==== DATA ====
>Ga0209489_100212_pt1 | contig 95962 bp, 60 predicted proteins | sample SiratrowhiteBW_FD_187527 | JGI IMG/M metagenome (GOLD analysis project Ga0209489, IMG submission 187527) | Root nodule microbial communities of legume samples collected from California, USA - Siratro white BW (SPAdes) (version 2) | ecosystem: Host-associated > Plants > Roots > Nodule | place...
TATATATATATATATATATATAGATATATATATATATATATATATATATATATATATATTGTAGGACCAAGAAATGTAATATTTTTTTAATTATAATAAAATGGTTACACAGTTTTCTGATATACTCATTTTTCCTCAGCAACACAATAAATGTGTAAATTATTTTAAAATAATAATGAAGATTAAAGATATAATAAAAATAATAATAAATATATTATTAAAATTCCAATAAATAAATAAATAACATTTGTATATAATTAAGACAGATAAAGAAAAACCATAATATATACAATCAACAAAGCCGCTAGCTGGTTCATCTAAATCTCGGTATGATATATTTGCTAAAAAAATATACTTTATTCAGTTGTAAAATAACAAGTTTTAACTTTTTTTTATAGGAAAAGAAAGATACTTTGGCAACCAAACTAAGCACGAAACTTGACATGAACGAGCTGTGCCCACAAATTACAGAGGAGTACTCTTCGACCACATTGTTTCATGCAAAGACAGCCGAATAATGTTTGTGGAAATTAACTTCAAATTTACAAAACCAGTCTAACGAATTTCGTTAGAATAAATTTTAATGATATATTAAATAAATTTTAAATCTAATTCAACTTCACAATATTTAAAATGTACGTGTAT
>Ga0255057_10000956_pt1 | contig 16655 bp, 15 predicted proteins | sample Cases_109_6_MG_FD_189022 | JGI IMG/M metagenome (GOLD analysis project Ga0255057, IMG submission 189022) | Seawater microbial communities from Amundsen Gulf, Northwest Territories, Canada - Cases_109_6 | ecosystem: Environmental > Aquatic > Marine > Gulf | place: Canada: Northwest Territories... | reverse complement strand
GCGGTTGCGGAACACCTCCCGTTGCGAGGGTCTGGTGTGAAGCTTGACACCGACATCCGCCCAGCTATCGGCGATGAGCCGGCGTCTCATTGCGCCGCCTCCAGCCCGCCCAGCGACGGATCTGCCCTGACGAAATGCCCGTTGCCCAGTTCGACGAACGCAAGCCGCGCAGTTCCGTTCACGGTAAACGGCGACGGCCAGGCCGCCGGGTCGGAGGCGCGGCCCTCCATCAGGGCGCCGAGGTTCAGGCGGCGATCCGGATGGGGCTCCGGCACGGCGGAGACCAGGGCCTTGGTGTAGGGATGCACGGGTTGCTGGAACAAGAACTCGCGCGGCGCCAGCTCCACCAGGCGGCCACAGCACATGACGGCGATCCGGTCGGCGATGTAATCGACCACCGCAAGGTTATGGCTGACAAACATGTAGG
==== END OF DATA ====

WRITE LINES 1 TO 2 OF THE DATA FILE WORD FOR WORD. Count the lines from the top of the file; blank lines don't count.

>Ga0209489_100212_pt1 | contig 95962 bp, 60 predicted proteins | sample SiratrowhiteBW_FD_187527 | JGI IMG/M metagenome (GOLD analysis project Ga0209489, IMG submission 187527) | Root nodule microbial communities of legume samples collected from California, USA - Siratro white BW (SPAdes) (version 2) | ecosystem: Host-associated > Plants > Roots > Nodule | place...
TATATATATATATATATATATAGATATATATATATATATATATATATATATATATATATTGTAGGACCAAGAAATGTAATATTTTTTTAATTATAATAAAATGGTTACACAGTTTTCTGATATACTCATTTTTCCTCAGCAACACAATAAATGTGTAAATTATTTTAAAATAATAATGAAGATTAAAGATATAATAAAAATAATAATAAATATATTATTAAAATTCCAATAAATAAATAAATAACATTTGTATATAATTAAGACAGATAAAGAAAAACCATAATATATACAATCAACAAAGCCGCTAGCTGGTTCATCTAAATCTCGGTATGATATATTTGCTAAAAAAATATACTTTATTCAGTTGTAAAATAACAAGTTTTAACTTTTTTTTATAGGAAAAGAAAGATACTTTGGCAACCAAACTAAGCACGAAACTTGACATGAACGAGCTGTGCCCACAAATTACAGAGGAGTACTCTTCGACCACATTGTTTCATGCAAAGACAGCCGAATAATGTTTGTGGAAATTAACTTCAAATTTACAAAACCAGTCTAACGAATTTCGTTAGAATAAATTTTAATGATATATTAAATAAATTTTAAATCTAATTCAACTTCACAATATTTAAAATGTACGTGTAT